Men with eating disorders?
Originally Published: September 1, 1994 - Last Updated / Reviewed On: February 24, 2012
Is it possible for a male to have an eating disorder? I mean, I know it's possible, but I've never heard of any documented cases. All I've seen are connected to females.
Yes, both boys and men can and do suffer from eating disorders. In fact, disordered eating and eating disorders can affect anyone, regardless of gender, race, ethnicity, sexual orientation, or socioeconomic status. You raise a great question, though; all too often eating disorders in boys and men are much less talked about than in girls and women. Doctors are also less likely to diagnose males with an eating disorder compared to females and there are also fewer resources for boys and men who wish to get help with their condition.
In recent years, there has been increased attention (and research) given to this topic. Some older studies reported that around 10 percent of patients with eating disorders were men. More recent studies, however, indicate that as many as 30 percent of patients with anorexia or bulima were male, and that men accounted for 40 percent of binge eating cases.
While men and women can both experience eating disorders, men are often trying to change their physical appearance for different reasons than women, including:
- A desire to improve athletic performance.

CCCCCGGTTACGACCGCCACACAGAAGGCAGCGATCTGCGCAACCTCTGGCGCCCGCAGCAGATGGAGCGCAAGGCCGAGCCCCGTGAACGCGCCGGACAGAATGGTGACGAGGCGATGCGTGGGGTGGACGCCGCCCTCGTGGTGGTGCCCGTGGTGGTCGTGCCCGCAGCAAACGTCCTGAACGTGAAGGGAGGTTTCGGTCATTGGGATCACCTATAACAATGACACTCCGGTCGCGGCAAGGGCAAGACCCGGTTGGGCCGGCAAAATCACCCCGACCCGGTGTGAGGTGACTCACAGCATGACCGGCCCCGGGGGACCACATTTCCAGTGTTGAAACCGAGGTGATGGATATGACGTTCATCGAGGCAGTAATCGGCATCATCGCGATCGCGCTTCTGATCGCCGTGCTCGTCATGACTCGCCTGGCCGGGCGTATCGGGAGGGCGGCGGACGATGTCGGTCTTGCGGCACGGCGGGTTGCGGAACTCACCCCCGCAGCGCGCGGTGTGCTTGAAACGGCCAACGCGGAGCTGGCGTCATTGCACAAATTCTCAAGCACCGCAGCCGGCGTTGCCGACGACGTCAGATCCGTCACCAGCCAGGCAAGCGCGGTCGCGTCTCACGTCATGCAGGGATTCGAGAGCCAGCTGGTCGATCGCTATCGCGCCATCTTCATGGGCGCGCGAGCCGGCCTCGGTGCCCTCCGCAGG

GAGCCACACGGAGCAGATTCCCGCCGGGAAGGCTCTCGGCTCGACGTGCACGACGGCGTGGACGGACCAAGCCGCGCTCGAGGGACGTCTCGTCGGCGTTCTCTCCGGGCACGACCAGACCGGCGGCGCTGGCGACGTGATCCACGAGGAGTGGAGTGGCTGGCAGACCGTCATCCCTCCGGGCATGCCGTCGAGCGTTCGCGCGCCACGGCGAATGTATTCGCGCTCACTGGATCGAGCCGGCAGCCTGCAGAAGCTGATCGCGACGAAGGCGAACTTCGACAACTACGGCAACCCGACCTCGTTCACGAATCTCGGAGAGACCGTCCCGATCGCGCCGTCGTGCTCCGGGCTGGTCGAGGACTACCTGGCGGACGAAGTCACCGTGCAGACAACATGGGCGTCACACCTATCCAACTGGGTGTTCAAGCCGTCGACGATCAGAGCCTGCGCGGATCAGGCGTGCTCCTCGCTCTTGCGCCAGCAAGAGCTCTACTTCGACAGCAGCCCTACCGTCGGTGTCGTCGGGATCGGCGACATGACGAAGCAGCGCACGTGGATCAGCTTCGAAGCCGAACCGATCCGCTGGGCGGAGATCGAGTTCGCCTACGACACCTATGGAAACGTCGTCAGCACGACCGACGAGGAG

- A history of being teased, criticized, or picked on for being overweight.
- Wanting to change a specific body part (to reduce "flab" and promote muscle definition).
- To make required weight for a specific sport (i.e., wrestling or crew).
- To be more attractive to a potential partner.
- To look less like one's father.
In addition, it’s important to note that while women with eating disorders are often preoccupied with weight, men tend to focus more on achieving a particular body type, such as being muscular or lean. One example of this is a disorder known as megarexia, a term used to describe an individual who is obsessed with increasing his or her muscle size. Men are more likely than women to have megarexia, which also goes by the names muscle dysmorphia or bigorexia. These individuals exhibit many of the same symptoms of other more well-known eating disorders, such as a very restricted diet, preoccupation with food and body weight, and a history of low-self esteem. For more information on this disorder, check out Obsessed with building muscle in the Go Ask Alice! archives.
For further reading on how men are affected by eating disorders, try Arnold E. Anderson's book, Making Weight: Healing men’s conflicts with food, weight, shape, and appearance. If you are a Columbia student (of any gender) and feel you are suffering from disordered eating, make an appointment with the Columbia Health Eating Disorders Team.